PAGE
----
'Heard melodies are sweet
Those unheard are sweeter'—John Keats
The need to be creative runs through all art forms and jazz music is no exception.
Each great work of art brings with it an element of self-discovery, a certain kind of uncertainty where the artist/creator expresses his or her deepest feelings about life. In other words, the individual creator discovers himself through his creations. Thus in inner drive of the creative mind must be spontaneous or induced ,in the sense in which Coleridge uses it (Biographia Literaria) – in a more than usual state of mind, where the inspired moment is a species of creative intuition. We do of course have creative tuition in the great pantheon of jazz musicians such as Louis Armstrong, Lester Young, Charlie Parker , Duke Ellington et al. But are the young jazz musicians of today developing their own individual voice enough or are they allowing mastery to replace creativity? They have today published mountains of books on how to play jazz—books on comping, on the melodic minor and many theory books. We also have over a hundred Jamey Aebersold –'Play-a-long theory books. Young jazz players use these books with the thought that they will arrive at improvisational fluidity. This jazz pedagogy is in essence a uniform system bent on providing young jazz players with the necessary tools for mastering harmonic substitutions, scales, licks or rhythmic phrasing. While this system is a well-tested method for jazz improvisation, however, we must acknowledge at the same time the need for a certain kind of uncertainty as a precondition for creativity. We must stress as well in this jazz pedagogy the central place of one's own individual voice, that ability to stand above the 'mastery' of the rules of jazz improvisation game and cultivate one's own originality. Those great jazz musicians mentioned above all managed to balance their individuality with the dictates of a vast tradition that they had inherited.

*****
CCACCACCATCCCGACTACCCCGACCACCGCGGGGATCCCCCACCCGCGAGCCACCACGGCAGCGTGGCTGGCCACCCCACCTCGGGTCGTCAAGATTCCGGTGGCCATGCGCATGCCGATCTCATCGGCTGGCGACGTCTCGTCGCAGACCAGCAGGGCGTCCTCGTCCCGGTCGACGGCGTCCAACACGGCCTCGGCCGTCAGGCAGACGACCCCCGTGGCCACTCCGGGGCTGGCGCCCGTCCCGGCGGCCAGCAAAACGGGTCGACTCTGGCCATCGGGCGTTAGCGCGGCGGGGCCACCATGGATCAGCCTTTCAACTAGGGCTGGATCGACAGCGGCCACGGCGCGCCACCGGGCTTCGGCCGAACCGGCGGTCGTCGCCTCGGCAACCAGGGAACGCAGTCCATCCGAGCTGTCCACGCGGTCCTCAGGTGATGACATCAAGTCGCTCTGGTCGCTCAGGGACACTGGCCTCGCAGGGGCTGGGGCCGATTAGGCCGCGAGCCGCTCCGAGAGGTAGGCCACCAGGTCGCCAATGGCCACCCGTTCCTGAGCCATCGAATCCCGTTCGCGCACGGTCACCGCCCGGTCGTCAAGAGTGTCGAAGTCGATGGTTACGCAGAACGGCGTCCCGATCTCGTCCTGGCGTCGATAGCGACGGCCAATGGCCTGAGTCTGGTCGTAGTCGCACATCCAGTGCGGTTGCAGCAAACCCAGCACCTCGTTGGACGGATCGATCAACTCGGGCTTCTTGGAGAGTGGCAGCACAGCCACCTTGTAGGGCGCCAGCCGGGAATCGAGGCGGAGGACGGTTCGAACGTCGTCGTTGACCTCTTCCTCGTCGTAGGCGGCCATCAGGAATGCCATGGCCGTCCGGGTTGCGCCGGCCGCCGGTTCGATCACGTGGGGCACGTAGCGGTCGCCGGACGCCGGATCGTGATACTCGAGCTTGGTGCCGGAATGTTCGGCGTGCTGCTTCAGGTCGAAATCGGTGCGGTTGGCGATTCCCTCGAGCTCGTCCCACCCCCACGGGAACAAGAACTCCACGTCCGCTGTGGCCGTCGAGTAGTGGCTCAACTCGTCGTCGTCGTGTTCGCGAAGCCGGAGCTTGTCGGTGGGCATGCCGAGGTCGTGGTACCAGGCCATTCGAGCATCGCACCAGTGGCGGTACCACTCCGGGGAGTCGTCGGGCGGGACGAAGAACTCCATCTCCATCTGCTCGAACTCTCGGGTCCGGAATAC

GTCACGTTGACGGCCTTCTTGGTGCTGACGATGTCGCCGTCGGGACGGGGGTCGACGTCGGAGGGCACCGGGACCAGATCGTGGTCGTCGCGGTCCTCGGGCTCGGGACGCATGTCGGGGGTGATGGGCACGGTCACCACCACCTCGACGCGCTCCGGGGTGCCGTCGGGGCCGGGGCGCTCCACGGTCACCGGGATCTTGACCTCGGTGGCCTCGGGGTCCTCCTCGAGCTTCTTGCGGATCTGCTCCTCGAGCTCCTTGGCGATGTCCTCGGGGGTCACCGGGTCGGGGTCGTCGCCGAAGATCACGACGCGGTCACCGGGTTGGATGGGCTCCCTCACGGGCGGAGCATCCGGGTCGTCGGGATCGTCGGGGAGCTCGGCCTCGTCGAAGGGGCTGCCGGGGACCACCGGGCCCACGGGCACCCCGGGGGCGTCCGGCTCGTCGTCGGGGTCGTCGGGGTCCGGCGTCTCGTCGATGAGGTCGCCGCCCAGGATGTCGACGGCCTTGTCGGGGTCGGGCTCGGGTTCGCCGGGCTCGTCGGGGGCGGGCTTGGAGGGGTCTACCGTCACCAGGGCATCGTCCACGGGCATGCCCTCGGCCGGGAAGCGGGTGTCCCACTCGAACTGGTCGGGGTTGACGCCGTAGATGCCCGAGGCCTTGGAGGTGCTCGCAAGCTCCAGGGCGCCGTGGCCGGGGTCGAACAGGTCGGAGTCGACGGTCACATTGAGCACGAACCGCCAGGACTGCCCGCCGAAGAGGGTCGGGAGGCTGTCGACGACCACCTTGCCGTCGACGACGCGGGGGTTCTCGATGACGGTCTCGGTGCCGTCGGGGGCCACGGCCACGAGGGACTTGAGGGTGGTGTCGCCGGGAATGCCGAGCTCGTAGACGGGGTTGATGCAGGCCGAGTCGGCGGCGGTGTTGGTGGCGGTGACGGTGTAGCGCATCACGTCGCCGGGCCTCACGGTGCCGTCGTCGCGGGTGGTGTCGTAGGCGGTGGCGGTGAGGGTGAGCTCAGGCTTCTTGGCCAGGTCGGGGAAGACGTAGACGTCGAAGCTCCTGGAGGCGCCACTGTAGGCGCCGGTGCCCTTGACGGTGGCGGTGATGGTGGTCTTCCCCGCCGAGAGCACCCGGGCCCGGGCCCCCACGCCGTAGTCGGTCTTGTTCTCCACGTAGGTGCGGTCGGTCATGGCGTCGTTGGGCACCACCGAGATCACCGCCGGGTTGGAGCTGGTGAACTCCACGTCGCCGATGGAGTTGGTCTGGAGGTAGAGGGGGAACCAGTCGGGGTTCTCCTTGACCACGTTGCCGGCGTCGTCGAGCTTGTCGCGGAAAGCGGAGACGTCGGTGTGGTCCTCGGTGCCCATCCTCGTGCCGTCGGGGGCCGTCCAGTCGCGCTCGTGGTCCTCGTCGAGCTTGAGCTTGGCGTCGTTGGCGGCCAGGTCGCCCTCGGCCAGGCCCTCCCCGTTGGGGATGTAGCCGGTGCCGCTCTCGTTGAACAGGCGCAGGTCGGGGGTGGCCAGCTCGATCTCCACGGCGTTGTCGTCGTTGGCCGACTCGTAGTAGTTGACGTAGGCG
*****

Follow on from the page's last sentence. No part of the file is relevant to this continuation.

In considering two of these great models of creative individuality in jazz music, I have selected John Coltrane and Keith Jarrett for this purpose.
In 1950's, Coltrane embodied the sonority of Dexter Gordon with the bop vocabulary of Charlie Parker as in his celebrated 'Blue Train'. However, he refused to stay within the logic of his predecessors' playing and in turn tried to decipher what made their creative spirit work. Coltrane developed a new method of melodic phrasing free from the constrains of the rhythmic section –a new potential then with his 'sheets of sounds' technique. Then came his side-step movements and 'giant steps' sequencing with scale fragments of 1-2-3-5 and so on which baffled his contemporises. In the 1960's an acceleration of creativity came in the form of his new quartet; McCoy Tyner, piano, Jimmy Garrison, bass and Elvin Jones, drums. Coltrane' style was maturing ,more individual, where the music became more formidable-- with the new element in the compositions—the intensity of the solos lasting at least twenty minutes in that series of recordings on the Atlantic and Impulse labels from 'My Favourite Things' to that probing religious spirit in 'A Love Supreme'. Most of us would agree that this new intensity of playing could not be attainable without the recruitment of this group.